The worst advice I’ve ever gotten was to turn the other cheek when hit. It opened me up to be prey for bullies in elementary school. Being larger than the other kids until 6th grade, I was not bullied because I was physically weaker but because they knew I would not hit them. But one day, just exhausted with this one particular bully I started to grapple him. Eventually, I put the kid in the headlock. The substitute teacher sent me to the principal office to talk with the other kid, but generally my saintly reputation at the time, kept me from trouble. Though I can never be sure, I think they were relieved. I had to talk to the vice-principal to explain what happened. Then I was asked to go back to the classroom while the other student remained.
Still I was guilt ridden for what I had done as I was being raised to be a saintly victim. All of this was connected to being raised Catholic and a particularly strong sense of shame of myself and my sinfulness.
But yet, as well, that kid never bothered me again. In fact, nobody ever touched me again in elementary school. After years of being harrassed by little psychos, I was free for the time. I slipped back again into my non-violent resistance in later years and the cycle started again. The bullies never went away, and I have always had to be willing to stand up to them. Slowly recognizing this has taught me the difference between when it is necessary to fight and when it isn’t necessary to fight. Sometimes, just a push back is enough. Sometimes a stare, but I have always had to stand my ground.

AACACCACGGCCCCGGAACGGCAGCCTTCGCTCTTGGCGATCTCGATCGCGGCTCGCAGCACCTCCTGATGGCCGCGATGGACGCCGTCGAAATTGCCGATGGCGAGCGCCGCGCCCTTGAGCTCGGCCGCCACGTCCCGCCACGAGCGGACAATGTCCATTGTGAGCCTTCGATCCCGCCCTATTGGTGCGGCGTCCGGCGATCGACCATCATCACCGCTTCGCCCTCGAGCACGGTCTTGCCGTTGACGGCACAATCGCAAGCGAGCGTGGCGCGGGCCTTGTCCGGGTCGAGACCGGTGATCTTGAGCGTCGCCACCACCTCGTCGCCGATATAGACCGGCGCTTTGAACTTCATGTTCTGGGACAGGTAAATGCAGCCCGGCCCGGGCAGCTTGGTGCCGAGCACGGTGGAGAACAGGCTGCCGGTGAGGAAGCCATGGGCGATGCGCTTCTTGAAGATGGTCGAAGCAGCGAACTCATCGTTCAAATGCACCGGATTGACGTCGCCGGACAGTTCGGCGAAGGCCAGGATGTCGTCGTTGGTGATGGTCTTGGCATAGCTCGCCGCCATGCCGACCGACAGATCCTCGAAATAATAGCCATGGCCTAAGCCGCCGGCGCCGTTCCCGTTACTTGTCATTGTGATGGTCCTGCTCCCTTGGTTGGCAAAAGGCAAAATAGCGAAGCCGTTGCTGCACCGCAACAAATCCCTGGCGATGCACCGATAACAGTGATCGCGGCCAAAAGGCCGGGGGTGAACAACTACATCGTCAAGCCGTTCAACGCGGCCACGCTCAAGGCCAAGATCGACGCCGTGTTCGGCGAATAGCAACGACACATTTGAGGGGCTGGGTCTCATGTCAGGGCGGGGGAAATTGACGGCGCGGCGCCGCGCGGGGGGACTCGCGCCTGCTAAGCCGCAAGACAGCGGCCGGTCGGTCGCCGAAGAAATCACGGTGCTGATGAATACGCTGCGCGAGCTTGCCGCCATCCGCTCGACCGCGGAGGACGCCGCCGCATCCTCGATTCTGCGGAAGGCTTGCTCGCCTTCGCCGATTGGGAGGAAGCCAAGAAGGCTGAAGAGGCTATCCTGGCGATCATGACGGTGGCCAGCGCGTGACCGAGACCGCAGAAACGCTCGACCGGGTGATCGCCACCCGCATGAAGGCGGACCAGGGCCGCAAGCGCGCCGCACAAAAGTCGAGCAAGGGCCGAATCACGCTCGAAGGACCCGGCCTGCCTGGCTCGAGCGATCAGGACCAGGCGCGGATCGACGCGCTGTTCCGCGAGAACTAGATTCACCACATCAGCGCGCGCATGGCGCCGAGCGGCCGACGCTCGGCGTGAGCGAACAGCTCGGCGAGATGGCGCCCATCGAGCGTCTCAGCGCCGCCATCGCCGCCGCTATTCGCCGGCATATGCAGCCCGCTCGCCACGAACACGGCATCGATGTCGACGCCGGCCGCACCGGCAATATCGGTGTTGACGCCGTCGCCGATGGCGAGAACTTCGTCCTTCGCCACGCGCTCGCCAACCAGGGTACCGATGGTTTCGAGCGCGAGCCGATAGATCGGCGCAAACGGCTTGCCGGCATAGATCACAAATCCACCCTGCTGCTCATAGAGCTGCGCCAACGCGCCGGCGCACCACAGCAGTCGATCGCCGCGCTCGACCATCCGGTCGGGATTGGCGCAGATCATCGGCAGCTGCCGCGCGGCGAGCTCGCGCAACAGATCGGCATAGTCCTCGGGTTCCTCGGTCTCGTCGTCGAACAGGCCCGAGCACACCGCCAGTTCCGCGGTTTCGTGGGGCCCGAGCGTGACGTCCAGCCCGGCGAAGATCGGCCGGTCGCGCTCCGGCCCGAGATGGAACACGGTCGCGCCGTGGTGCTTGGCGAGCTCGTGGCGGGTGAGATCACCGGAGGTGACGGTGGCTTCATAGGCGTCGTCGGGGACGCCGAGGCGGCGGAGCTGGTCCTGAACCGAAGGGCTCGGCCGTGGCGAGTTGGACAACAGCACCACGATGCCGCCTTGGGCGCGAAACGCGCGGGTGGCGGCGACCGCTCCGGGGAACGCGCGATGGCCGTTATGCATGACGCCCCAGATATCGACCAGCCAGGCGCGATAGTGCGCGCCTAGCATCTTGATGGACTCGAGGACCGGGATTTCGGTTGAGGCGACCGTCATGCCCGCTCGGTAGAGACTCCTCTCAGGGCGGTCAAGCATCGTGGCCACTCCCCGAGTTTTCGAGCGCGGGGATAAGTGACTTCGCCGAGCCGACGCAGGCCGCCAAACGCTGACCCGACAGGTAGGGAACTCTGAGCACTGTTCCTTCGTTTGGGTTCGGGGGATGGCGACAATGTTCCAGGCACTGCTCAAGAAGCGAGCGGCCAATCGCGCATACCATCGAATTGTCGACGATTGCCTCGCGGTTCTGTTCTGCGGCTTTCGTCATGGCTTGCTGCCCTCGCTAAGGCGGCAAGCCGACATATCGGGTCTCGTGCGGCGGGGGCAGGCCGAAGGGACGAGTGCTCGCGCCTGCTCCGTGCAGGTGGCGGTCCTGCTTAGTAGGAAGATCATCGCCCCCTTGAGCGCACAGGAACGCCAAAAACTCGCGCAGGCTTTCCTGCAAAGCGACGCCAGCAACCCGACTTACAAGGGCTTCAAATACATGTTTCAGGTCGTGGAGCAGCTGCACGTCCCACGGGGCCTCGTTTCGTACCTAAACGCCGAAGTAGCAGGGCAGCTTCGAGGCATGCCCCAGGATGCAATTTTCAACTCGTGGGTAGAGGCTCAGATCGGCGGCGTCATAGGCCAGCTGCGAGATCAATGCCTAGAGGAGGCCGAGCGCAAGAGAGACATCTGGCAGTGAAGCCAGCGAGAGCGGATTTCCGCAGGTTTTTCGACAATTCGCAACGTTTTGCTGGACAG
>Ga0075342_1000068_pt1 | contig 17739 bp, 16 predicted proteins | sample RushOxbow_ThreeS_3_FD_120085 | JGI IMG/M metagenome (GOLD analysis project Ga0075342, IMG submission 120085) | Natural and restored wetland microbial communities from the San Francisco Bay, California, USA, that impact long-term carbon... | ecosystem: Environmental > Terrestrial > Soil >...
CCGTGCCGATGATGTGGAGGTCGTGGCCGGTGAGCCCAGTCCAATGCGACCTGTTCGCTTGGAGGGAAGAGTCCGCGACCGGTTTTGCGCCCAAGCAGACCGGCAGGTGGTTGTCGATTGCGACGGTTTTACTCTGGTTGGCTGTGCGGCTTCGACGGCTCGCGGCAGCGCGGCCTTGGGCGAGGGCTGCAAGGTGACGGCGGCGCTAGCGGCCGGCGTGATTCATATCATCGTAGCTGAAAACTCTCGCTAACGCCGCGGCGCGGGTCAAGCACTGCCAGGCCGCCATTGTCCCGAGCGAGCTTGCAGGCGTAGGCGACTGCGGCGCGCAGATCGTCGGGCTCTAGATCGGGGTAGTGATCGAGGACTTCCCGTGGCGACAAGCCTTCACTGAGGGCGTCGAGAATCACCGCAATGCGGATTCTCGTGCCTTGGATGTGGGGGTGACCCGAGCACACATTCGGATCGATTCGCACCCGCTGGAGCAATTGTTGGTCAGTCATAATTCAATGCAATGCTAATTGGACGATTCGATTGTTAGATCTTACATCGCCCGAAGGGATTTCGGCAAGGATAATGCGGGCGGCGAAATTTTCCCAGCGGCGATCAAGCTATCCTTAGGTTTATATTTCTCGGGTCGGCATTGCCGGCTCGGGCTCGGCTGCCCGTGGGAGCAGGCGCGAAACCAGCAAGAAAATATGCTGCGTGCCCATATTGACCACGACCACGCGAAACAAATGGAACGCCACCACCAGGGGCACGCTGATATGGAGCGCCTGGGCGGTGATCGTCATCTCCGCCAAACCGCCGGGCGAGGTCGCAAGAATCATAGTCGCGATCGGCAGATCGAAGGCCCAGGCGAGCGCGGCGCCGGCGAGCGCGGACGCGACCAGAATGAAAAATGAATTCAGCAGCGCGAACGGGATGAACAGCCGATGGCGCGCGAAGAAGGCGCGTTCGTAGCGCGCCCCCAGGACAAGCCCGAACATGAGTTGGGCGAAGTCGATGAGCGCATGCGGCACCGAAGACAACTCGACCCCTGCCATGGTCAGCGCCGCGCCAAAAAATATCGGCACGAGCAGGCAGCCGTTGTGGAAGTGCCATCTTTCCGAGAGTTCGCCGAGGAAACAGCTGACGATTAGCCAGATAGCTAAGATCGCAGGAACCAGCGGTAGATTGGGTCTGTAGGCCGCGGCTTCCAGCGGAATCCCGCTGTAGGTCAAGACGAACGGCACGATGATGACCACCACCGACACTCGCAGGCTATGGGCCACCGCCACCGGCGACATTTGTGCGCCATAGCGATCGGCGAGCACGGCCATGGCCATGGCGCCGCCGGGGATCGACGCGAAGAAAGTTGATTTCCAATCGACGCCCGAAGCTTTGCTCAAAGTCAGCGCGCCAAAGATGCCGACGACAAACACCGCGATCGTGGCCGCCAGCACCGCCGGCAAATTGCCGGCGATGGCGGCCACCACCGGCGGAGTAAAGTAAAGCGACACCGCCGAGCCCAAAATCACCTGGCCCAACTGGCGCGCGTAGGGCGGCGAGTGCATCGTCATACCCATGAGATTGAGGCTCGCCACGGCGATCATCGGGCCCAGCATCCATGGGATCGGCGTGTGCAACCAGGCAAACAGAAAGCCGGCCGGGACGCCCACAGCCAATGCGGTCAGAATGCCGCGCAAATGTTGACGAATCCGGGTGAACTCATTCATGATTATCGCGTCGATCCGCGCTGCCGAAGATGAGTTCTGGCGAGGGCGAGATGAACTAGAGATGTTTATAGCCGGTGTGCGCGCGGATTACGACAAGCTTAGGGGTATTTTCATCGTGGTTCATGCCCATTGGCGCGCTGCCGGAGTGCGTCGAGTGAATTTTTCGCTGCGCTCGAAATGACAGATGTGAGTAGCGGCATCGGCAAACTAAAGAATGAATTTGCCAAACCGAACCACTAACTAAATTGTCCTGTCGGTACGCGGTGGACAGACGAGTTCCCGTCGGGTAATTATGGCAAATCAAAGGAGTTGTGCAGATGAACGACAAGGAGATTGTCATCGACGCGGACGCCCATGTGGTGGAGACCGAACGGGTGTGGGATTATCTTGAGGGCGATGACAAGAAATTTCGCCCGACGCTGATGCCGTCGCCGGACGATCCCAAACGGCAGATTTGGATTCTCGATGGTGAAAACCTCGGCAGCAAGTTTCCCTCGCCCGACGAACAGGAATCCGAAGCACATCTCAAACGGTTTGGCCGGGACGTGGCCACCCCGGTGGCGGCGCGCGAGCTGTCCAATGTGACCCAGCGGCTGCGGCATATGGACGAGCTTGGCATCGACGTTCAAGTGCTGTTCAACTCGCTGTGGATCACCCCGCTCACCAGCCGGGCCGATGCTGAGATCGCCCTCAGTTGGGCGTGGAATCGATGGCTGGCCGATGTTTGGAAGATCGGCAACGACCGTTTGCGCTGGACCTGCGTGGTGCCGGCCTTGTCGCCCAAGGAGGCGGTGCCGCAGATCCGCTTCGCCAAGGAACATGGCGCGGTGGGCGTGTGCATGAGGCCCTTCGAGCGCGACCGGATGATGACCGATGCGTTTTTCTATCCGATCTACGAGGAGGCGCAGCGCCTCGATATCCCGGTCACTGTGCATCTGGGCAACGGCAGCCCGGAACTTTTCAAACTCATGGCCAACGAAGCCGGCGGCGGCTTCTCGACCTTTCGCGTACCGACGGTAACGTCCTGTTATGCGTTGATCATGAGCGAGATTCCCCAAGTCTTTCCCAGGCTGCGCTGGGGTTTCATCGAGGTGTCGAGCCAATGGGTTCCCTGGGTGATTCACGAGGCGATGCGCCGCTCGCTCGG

Non-violence as a concept is an abstraction related to a higher cause. Bullies do not care about what is morally good and need to be handled differently. Following non-violence in all situations, makes you a victim for those who do not follow your code. You need to kill that code and you need to defend yourself.
Bullies generally pick on the weaker kids. Bullies will not pick on kids who will hit them. We need to allow kids to defend themselves from bullies, not train them to turn the other cheek. Non-violence is not the answer, particularly for boys who need to fight for the respect of others. Empowerment is the answer.